Jordan Ramis pc. Attorneys at law
Singing the Employee Handbook Blues 2011
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This article is intended to inform the reader of general legal principles applicable to the subject area. It is not intended to provide legal advice regarding specific problems or circumstances. Readers should consult with competent counsel with regard to specific situations.

Winter 2011

The employee handbook is an essential tool, which enables an employer to educate, to provide answers to employees' most common questions, and to establish a baseline for management of the workforce. For these reasons, most employers have employee handbooks. For unwary employers the nature of the handbook is made clear only when an employee is disciplined or discharged and the handbook is challenged by a creative plaintiff's attorney. Employers can avoid unwelcome surprises and the handbook blues by observing some simple principles in handbook creation and implementation.
  • Application of federal or state law: Many state laws provide broader protections for employees than corresponding federal law. Failing to provide the most favorable protection for an employee by neglecting to include such provisions in an employee handbook may constitute an unlawful employment practice.
  • Competent legal review: Every employment handbook should be reviewed by experienced employment counsel. This provides an impartial, independent review of the language used, ensures that all necessary and required policies are included, and provides assurances that the language of the handbook does not unintentionally create a binding employment contract.
  • Keeping policies current: Employment laws change frequently as the result of new legislation and court decisions. Therefore, employers should review employee handbooks annually and incorporate new changes in a timely manner.
  • Appropriate policies: Failure to include required policies or including policies that are not legally required, given the size of the employers' workforce, means trouble. Many employment-related laws are applicable based on the size of the employer. For example, the federal Family Medical Leave Act requires at least 50 employees while the Oregon Family Leave Act requires at least 25 employees. Including references and descriptions to these acts where such laws are not applicable may give employees rights to which they are not otherwise entitled.
  • Complaint process: Employees must be able to express concerns about the application and enforcement of employer policies without fear of retribution or retaliation. There must also be a complaint process for raising issues regarding harassment and discrimination.
  • Brevity and simplicity: Do not publish an epistle when a summary will do. An employee handbook should be complete but not overly detailed; if it becomes a large book it may discourage employees from reading and using it. Keep the handbook simple and avoid legalese or technical language. You may want to include a definitions section to aid the employee in understanding the policies. Don't use exhaustive lists of prohibited conduct or offenses; rather, make such lists illustrative only and specifically state that the list is not all-inclusive. Avoid vague or ambiguous language.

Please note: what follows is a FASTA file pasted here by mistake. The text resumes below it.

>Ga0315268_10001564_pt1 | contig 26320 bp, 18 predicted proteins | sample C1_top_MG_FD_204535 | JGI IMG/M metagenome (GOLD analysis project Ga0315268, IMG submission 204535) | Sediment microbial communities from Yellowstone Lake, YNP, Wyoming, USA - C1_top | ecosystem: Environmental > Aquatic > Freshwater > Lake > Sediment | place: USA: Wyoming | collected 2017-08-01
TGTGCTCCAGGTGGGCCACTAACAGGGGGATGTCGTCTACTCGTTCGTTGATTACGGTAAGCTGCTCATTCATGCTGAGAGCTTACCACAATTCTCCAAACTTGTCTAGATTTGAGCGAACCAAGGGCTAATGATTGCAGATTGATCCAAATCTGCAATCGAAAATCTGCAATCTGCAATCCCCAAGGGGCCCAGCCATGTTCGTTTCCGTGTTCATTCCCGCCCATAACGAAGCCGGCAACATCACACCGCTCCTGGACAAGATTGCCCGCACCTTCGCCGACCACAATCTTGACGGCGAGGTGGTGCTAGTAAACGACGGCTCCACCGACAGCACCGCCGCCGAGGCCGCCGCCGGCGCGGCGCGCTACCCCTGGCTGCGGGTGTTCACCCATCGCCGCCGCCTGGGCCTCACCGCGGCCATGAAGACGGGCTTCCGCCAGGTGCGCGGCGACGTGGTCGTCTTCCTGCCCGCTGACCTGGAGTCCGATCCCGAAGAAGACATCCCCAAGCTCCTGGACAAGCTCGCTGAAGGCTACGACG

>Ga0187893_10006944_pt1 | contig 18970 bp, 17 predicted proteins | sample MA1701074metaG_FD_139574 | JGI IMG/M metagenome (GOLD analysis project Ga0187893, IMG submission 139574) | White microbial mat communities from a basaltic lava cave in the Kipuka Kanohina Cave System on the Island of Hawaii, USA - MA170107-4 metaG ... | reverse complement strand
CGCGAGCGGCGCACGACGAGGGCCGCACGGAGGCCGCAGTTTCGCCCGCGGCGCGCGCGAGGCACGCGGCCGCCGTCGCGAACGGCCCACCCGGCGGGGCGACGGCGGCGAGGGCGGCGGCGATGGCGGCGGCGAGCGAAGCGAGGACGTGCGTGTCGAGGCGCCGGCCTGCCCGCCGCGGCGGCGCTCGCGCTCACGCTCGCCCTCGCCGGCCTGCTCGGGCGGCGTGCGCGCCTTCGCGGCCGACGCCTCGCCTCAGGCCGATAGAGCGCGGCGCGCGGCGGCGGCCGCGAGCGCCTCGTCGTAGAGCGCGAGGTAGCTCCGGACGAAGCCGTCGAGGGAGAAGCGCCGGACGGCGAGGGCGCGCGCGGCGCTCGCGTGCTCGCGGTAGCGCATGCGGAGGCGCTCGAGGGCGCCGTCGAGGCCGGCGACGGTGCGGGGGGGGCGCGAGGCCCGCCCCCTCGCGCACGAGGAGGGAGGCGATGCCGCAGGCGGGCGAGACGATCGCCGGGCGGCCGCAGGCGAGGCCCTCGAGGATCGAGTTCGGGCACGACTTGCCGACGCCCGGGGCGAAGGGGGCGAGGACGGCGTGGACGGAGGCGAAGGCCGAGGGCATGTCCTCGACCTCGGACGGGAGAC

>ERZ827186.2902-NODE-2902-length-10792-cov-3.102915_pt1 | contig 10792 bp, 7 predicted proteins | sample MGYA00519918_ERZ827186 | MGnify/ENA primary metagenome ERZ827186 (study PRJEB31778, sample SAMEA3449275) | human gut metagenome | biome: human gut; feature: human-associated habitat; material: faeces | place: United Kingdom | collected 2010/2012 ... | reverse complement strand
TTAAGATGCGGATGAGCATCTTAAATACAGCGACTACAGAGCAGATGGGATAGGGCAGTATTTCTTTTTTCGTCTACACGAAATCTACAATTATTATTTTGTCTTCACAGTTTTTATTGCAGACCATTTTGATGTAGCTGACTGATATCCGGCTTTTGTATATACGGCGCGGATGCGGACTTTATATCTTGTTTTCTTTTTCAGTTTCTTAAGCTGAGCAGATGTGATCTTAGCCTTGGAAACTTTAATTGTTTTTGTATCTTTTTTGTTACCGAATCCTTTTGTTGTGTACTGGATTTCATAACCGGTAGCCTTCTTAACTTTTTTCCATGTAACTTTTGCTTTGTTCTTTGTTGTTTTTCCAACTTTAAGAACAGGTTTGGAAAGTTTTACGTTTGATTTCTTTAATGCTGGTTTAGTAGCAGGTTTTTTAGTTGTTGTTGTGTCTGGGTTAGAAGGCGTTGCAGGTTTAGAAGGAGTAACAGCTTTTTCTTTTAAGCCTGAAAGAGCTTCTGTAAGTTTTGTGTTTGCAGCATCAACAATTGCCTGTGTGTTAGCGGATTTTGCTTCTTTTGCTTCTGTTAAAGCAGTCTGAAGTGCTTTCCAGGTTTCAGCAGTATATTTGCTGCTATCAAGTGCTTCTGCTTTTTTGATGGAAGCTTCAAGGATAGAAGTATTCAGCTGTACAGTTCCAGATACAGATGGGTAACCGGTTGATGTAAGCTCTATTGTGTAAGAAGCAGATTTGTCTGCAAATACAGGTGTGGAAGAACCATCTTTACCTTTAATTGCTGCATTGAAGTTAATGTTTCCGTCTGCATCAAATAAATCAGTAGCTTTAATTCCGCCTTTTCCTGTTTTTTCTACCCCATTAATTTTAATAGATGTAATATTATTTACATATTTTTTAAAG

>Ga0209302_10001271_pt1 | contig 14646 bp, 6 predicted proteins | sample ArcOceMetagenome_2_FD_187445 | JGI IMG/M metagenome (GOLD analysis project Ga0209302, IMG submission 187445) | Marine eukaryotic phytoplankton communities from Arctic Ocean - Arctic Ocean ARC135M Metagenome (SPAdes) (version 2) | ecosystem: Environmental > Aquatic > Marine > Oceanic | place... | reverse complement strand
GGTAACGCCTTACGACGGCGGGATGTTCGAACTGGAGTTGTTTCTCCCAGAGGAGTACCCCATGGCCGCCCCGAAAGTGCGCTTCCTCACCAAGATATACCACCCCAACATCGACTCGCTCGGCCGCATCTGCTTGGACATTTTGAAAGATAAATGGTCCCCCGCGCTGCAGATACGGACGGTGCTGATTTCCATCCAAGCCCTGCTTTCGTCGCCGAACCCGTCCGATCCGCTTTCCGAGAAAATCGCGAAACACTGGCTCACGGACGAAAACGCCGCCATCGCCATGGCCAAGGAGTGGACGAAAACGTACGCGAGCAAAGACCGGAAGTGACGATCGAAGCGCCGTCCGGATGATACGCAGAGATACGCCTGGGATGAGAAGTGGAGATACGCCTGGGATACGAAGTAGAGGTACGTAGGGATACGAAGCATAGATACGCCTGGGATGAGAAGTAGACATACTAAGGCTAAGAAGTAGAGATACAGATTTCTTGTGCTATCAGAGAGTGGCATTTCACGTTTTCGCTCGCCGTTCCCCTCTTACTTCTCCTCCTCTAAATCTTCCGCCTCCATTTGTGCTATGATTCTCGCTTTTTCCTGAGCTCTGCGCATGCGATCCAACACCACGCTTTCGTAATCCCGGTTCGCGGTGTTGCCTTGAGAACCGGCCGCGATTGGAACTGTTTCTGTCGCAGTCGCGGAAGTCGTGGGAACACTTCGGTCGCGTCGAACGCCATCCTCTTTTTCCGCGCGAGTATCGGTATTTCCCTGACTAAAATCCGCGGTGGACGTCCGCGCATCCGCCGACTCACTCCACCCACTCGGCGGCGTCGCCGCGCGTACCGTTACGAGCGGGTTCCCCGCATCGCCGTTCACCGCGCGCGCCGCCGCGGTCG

• Disclaimer language: Oregon is an at-will employment state, and one of the most important sections of an employee handbook is a disclaimer. The disclaimer reminds the employee that the employment relationship is at-will and that the handbook does not create an employment contract.
  • Unintentional violation of employee rights: Avoid the inclusion of policies that appear to be neutral but actually infringe on employee rights. For example, requiring employees to keep their personal pay and benefits confidential and subjecting them to discipline if those things are disclosed infringes on an employee's rights to collective bargaining, whether or not you have a unionized workforce.
  • Introducing the handbook: Providing notice and an opportunity to be informed of the employer's policies and procedures is an integral component of the handbook. This is especially true if new policies are being introduced. The introduction of new policies or of an entire handbook should require the employee to acknowledge receipt of a copy of the policy or handbook. Such an acknowledgement should also provide that the employees understand that they will be subject to the policy or handbook, including a statement that the handbook does not create a contract of employment.
An employee handbook can be the employer's best friend or its worst enemy — the handbook must be properly created, periodically reviewed and updated, and followed consistently. Employers will avoid singing the employee-handbook blues by following the simple rules given here.